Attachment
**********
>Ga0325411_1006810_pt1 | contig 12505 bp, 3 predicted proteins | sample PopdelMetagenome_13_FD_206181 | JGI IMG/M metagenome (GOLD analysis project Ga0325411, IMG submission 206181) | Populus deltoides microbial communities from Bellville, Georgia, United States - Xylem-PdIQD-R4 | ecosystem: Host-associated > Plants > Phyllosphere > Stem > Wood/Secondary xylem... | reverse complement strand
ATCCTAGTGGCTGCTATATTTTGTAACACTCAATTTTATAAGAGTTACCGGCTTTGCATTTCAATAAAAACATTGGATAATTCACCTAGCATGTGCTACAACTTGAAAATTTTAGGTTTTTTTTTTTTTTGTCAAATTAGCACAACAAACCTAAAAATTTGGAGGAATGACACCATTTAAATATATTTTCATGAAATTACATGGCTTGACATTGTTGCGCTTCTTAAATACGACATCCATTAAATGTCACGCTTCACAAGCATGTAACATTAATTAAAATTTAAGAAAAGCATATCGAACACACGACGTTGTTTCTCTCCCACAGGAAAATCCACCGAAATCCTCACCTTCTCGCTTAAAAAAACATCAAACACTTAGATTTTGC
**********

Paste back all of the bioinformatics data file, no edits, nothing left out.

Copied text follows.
>Ga0325411_1006810_pt1 | contig 12505 bp, 3 predicted proteins | sample PopdelMetagenome_13_FD_206181 | JGI IMG/M metagenome (GOLD analysis project Ga0325411, IMG submission 206181) | Populus deltoides microbial communities from Bellville, Georgia, United States - Xylem-PdIQD-R4 | ecosystem: Host-associated > Plants > Phyllosphere > Stem > Wood/Secondary xylem... | reverse complement strand
ATCCTAGTGGCTGCTATATTTTGTAACACTCAATTTTATAAGAGTTACCGGCTTTGCATTTCAATAAAAACATTGGATAATTCACCTAGCATGTGCTACAACTTGAAAATTTTAGGTTTTTTTTTTTTTTGTCAAATTAGCACAACAAACCTAAAAATTTGGAGGAATGACACCATTTAAATATATTTTCATGAAATTACATGGCTTGACATTGTTGCGCTTCTTAAATACGACATCCATTAAATGTCACGCTTCACAAGCATGTAACATTAATTAAAATTTAAGAAAAGCATATCGAACACACGACGTTGTTTCTCTCCCACAGGAAAATCCACCGAAATCCTCACCTTCTCGCTTAAAAAAACATCAAACACTTAGATTTTGC